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Old 05-31-2014, 04:32 PM   #1 (permalink)
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Submarine hulls

Here is a smattering of different submarine hulls.Removal of the constant-velocity sections and joining nose to tail can be interesting.
Again,as with the airships,none of the manufacturers attempts to 'cheat' with the shape.Their speed,duration,and stealth are a function of the streamlined form.


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Old 05-31-2014, 04:46 PM   #2 (permalink)
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...proverbial "stretched" raindrop shape(s).
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Old 05-31-2014, 06:30 PM   #3 (permalink)
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I remember reading that article. I think the best sub got to 8 MPH. More into human powered aircraft at the time, gossamer Condor (in the smithsonian) Albatross (flew the English channel) and Penguin (which flew the mythical Daedalus-Icarus route). The Penguin was good enough to actually get some altitude and pulse and glide, giving the pilot a chance for a brief rest.

Edit;
I might be wrong on the Penguin, apparently it was solar powered.

Gossamer Condor - Wikipedia, the free encyclopedia
Gossamer Albatross - Wikipedia, the free encyclopedia
Gossamer Penguin - Wikipedia, the free encyclopedia

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Old 05-31-2014, 10:10 PM   #4 (permalink)
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The main compromise on some of those hulls was to provide a flat surface on top for the double rows of missile launch tubes.

The reason these hull sections look different from the classic WW11 sub hull shape was the WW11 subs were diesel-electric and spent most of their time on the surface with occasional short dives, so their hull was optimized for performance on the surface and also to keep the bow wave from washing over the deck. When subs went nuclear they spent almost all of their cruise time underwater so their hulls could be optimized for underwater performance. When you watch them cruising on the surface, their bow wave rolls over the top of the hull.
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Old 06-01-2014, 03:47 PM   #5 (permalink)
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I believe submarines cruise most efficiently with only the conning tower or snorkel above water, similar to SWATH boat hulls.
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Old 06-02-2014, 04:50 PM   #6 (permalink)
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efficiently

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I believe submarines cruise most efficiently with only the conning tower or snorkel above water, similar to SWATH boat hulls.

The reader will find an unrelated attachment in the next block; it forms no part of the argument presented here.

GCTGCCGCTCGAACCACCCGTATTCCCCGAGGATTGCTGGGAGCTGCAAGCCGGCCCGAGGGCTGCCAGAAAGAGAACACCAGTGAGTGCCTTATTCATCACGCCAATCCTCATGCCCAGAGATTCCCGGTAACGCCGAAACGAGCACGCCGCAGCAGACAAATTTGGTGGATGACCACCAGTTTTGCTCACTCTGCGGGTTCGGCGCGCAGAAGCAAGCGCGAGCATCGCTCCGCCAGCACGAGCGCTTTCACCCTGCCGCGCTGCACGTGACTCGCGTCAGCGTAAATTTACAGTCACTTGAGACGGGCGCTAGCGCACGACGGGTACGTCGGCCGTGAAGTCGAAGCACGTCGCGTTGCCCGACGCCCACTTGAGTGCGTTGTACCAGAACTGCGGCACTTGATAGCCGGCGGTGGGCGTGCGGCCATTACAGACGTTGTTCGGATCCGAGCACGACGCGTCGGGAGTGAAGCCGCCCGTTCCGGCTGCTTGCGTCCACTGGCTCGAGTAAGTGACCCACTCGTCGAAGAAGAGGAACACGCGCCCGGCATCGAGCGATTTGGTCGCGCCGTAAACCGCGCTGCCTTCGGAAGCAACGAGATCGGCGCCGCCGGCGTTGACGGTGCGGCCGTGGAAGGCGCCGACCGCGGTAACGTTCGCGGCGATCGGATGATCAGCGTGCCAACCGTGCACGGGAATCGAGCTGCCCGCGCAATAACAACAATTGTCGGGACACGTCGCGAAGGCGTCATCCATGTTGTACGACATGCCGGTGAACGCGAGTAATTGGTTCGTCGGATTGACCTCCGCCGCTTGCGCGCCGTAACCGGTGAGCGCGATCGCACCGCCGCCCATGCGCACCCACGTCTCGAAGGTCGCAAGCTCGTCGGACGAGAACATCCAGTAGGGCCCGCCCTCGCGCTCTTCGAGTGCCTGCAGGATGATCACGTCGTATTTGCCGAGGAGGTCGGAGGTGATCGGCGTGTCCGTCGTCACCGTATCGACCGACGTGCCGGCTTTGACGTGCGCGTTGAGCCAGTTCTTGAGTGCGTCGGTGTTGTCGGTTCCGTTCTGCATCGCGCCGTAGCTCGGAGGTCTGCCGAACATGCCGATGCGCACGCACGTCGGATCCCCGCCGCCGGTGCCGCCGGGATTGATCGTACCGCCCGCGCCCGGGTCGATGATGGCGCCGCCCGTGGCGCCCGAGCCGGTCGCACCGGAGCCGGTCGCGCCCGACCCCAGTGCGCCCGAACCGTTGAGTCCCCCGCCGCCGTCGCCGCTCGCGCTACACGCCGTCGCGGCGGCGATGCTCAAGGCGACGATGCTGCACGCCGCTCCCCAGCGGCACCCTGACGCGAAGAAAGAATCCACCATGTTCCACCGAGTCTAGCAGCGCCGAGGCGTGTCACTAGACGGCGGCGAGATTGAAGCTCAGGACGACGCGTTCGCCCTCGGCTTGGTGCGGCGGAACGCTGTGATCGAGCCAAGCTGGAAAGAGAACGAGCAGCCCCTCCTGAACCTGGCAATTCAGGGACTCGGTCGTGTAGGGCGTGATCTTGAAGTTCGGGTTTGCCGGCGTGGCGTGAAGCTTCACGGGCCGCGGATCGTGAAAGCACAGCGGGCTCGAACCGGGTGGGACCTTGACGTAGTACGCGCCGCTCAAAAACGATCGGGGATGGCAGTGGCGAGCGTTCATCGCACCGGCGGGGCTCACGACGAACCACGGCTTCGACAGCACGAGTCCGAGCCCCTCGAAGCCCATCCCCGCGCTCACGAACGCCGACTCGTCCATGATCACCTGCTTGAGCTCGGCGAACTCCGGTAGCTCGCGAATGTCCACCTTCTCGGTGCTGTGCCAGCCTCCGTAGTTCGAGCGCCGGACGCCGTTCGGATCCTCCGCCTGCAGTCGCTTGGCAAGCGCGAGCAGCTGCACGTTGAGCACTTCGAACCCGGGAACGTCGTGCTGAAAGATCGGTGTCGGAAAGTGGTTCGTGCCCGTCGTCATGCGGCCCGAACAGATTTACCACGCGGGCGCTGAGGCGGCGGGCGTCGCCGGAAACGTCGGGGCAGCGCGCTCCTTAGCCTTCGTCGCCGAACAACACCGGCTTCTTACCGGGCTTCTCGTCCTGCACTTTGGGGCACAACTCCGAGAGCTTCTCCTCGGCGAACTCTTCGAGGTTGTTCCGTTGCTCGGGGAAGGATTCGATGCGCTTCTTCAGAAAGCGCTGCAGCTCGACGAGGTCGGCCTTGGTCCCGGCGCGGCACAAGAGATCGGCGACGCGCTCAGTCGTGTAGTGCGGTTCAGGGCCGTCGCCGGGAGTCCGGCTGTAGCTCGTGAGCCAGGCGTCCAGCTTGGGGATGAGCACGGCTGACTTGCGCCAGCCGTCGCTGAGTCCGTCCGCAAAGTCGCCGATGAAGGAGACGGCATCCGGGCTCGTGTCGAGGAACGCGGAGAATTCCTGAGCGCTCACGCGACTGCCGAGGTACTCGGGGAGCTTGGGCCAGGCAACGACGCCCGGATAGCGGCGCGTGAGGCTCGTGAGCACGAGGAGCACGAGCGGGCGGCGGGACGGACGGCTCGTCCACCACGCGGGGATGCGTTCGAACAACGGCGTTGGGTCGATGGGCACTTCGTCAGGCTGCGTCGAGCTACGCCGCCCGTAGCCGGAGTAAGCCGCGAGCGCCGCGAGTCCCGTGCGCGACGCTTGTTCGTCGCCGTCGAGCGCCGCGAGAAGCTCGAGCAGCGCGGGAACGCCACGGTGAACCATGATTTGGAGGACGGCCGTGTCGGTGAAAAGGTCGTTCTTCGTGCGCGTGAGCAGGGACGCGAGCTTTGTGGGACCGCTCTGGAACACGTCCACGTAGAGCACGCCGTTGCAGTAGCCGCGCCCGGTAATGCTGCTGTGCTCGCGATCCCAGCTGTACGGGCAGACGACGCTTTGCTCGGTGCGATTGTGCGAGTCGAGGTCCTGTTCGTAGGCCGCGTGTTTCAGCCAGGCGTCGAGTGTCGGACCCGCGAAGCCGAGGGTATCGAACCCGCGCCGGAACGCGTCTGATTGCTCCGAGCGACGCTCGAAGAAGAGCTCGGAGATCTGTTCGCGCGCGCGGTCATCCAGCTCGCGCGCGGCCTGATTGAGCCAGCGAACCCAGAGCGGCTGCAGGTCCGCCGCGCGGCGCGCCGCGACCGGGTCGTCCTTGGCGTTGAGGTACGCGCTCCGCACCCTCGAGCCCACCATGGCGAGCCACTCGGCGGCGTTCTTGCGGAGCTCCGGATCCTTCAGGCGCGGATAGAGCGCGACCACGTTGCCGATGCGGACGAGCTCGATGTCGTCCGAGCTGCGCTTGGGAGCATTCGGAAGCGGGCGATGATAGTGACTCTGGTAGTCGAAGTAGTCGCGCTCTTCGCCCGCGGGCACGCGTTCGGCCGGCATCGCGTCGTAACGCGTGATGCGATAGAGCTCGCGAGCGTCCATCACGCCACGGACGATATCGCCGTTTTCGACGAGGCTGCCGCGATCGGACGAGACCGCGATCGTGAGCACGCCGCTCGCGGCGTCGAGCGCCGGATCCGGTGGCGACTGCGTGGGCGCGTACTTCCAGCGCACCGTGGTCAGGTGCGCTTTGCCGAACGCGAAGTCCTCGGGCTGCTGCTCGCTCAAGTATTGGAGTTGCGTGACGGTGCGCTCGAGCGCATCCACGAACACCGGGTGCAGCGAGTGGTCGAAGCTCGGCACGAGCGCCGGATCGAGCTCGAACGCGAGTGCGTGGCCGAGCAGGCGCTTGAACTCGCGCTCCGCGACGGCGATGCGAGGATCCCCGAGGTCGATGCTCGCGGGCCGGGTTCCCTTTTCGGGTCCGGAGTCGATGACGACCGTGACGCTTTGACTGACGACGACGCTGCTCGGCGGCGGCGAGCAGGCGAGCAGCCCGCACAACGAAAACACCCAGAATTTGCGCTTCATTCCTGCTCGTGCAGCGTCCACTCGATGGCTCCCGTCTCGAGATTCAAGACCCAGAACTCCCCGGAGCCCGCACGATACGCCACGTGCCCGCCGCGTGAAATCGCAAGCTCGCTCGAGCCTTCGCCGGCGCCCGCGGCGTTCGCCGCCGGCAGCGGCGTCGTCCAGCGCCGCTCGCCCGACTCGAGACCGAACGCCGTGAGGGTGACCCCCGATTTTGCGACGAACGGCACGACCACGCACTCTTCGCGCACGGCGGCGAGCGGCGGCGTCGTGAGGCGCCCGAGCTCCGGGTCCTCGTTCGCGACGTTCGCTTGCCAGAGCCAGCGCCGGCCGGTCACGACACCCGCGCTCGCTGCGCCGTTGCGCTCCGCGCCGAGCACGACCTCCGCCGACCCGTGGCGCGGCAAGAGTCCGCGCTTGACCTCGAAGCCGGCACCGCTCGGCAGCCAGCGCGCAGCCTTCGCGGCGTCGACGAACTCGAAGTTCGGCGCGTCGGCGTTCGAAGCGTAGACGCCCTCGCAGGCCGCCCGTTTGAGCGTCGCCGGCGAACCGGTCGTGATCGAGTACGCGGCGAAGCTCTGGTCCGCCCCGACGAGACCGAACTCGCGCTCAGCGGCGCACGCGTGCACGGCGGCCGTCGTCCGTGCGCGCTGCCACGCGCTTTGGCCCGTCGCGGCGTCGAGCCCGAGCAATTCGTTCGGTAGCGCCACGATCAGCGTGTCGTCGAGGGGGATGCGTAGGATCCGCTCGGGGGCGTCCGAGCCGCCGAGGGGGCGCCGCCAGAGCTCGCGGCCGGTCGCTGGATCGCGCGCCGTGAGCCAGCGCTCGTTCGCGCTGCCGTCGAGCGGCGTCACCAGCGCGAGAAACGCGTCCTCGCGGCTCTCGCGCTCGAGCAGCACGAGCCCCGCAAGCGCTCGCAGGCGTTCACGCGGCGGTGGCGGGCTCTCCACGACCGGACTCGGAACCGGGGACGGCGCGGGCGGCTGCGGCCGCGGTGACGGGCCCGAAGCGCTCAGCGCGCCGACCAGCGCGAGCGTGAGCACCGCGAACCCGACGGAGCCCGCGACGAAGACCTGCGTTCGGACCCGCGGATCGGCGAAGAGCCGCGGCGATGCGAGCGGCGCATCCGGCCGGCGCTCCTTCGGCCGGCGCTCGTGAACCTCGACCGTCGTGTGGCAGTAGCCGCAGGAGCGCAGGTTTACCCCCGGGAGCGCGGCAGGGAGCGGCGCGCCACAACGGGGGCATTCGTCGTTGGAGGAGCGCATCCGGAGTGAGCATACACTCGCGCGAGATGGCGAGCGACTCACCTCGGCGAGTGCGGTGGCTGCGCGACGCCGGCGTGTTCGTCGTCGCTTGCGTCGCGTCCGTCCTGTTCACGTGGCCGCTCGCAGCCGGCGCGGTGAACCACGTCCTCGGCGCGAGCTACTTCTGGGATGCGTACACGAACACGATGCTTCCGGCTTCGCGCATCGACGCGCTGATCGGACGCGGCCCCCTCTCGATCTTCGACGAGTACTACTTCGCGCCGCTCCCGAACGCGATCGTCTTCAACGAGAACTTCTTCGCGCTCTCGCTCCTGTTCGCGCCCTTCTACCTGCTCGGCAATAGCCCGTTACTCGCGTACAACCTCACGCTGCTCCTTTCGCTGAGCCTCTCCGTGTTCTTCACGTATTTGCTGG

I think there's something to what you say.
Csaba Csere of CAR and DRIVER got to 'drive' a Los Angeles-Class Nuclear sub and he did mention that fully-surfaced,there was a sucking action which occurred at the air/water interface.Perhaps this goes away when the hull descends.With the sail/conning tower out of the water,the boat would lose nearly all of the sails hydrodynamic drag.
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Old 06-02-2014, 05:15 PM   #7 (permalink)
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Quote:
Originally Posted by basjoos View Post
The main compromise on some of those hulls was to provide a flat surface on top for the double rows of missile launch tubes.

The reason these hull sections look different from the classic WW11 sub hull shape was the WW11 subs were diesel-electric and spent most of their time on the surface with occasional short dives, so their hull was optimized for performance on the surface and also to keep the bow wave from washing over the deck. When subs went nuclear they spent almost all of their cruise time underwater so their hulls could be optimized for underwater performance. When you watch them cruising on the surface, their bow wave rolls over the top of the hull.
The original "boomers" were attack sub hulls with an additional hull section added for the missiles.

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Old 06-03-2014, 04:23 AM   #8 (permalink)
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Quote:
he did mention that fully-surfaced,there was a sucking action which occurred at the air/water interface.Perhaps this goes away when the hull descends.
If you see a movie of a nuclear sub runing on the surface, there is a lot of water going over the bow. Like the one where James Bond was handcuffed to the railing.
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Old 06-03-2014, 04:52 PM   #9 (permalink)
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over the bow

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Originally Posted by freebeard View Post
If you see a movie of a nuclear sub runing on the surface, there is a lot of water going over the bow. Like the one where James Bond was handcuffed to the railing.
Oh yeah! The NAVY Dept. sent me some stock footage of their SEAWOLF submarine operations and there was a clip showing this.And this same footage has shown up in a number of movies.
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Old 06-03-2014, 11:18 PM   #10 (permalink)
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I understand they are perfectly steady underwater, but rock heavily on the surface.

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